Cross-sectional studies done by Toteja et al. and Gawarika et al. among adolescent girls from various rural districts of India observed prevalence rate of 90.1% and 96.5%, respectively; our study findings showed lower prevalence rate when compared with these studies.,
Thus, the outcome of the above various studies indicated anemia is highly prevalent in many rural areas of our country. Since physical and intellectual development undertakes and extends throughout the adolescent period, it is essential to emphasize the need to improve nutritional status of the adolescent population that would prevent the occurrence of nutritional anemia.
Association of anemia with age
Increased prevalence of anemia was noted among girls age 14 years followed by 16 years of age. Increased prevalence of anemia was seen during the late adolescent age. Gupta et al., in a similar study which was conducted in Haryana on 110 adolescent girls who belonged to low socioeconomic groups, observed a similar prevalence among girls who were more than 14 years of age  [Table 4].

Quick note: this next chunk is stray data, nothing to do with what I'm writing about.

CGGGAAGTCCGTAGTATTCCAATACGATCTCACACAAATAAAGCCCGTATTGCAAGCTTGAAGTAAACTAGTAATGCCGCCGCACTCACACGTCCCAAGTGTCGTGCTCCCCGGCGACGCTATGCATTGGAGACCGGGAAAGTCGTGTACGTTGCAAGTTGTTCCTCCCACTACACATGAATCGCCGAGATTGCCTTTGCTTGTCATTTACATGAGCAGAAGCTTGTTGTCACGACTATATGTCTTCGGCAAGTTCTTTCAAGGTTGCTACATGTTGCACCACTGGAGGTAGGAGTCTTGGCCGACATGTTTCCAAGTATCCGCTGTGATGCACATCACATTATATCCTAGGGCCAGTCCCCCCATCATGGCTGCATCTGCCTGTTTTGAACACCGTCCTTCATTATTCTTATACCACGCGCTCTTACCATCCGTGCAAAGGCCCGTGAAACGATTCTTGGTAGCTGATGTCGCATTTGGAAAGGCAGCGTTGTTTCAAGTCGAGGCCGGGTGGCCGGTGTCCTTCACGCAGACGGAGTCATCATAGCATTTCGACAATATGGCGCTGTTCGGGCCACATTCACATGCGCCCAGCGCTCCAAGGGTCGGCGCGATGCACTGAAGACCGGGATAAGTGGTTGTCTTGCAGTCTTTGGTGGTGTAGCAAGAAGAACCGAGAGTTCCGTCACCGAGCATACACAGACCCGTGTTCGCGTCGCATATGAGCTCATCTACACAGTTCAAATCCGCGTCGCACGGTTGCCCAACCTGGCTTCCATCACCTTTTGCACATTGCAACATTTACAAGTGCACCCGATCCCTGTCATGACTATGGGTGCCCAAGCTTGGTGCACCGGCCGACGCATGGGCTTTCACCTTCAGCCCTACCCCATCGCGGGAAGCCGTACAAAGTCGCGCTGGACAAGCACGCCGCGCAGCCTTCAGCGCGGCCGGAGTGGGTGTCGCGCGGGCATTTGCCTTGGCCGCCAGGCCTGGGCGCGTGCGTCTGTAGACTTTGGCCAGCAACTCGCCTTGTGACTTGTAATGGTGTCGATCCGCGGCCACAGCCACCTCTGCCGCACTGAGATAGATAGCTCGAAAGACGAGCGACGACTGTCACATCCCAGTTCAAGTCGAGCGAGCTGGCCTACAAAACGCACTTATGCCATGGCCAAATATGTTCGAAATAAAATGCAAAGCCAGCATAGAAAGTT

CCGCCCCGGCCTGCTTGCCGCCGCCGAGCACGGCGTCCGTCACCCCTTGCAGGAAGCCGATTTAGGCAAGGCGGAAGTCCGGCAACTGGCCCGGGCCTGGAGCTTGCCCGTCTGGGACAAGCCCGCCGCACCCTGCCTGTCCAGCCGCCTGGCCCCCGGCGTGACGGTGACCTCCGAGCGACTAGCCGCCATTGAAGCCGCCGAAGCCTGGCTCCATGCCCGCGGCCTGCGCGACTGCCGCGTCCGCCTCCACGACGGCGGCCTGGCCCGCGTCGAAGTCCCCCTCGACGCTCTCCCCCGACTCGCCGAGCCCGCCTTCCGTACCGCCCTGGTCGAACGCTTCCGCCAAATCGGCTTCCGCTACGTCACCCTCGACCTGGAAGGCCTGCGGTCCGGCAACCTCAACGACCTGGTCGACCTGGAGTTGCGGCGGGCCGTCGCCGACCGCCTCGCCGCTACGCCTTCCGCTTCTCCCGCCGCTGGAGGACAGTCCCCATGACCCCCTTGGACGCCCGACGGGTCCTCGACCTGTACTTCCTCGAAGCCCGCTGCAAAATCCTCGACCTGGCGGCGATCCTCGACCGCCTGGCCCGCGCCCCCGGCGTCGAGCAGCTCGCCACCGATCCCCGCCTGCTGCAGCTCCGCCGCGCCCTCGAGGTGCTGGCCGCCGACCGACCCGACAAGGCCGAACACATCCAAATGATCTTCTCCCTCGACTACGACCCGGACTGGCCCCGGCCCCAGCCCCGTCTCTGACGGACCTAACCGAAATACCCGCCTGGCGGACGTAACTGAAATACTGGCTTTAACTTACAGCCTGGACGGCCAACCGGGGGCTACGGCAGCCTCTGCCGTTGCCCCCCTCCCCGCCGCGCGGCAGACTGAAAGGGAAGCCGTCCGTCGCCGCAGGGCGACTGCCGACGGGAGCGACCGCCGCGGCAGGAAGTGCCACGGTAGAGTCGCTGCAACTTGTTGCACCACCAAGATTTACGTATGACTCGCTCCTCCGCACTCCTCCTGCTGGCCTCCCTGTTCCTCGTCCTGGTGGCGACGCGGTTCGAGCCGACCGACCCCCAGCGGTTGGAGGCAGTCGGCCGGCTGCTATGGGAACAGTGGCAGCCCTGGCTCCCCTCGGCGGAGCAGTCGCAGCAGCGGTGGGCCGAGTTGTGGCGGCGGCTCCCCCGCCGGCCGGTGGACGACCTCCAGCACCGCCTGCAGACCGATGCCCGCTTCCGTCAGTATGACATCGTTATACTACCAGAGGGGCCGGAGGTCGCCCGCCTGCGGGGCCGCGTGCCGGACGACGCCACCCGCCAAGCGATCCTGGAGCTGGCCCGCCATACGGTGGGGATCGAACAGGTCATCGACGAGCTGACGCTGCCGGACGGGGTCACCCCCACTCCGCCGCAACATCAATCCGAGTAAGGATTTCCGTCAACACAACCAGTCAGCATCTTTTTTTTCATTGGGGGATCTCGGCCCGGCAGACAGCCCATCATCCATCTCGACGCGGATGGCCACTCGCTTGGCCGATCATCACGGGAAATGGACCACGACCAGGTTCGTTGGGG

|Table 4: Distribution of anemic girls according to early and late adolescent period|
Click here to view
Nevertheless, similar to our study findings, Chaudhary and Dhage and Rawat et al. could not find any association between anemia and age of girl.,
Prevalence of anemia according to severity
In this study, the prevalence rate (48.39%) of mild degree of anemia was high when compared with the prevalence of moderate anemia and severe anemia which were found to be 33.87% and 10.48%, respectively. A similar study done by Rajaratnam et al. to estimate the prevalence of severe, moderate, and mild degree anemia among adolescent girls in rural Tamil Nadu showed them to be 2%, 6.3%, and 36.5%, respectively; our study showed higher prevalence rate when compared with this study.
Another study conducted among anemic adolescent girls in Orissa showed that 45.2% had mild anemia, and 46.9% and 4.4% had moderate and severe anemia, respectively. Our study showed higher prevalence rate of mild and severe anemia.
Many other studies conducted in the rural areas of India revealed prevalence rate ranging from 0.2% to 6% of severe anemia among adolescent girls.,, This finding is in dissonance with this study which showed high prevalence rate of severe anemia (10.48%).
This increased prevalence of mild and moderate anemia demands awareness about health and nutrition among adolescent girls. Due emphasis on intake iron and folic acid–rich foods and health education is essential to bring down the total prevalence of anemia among the adolescent girls.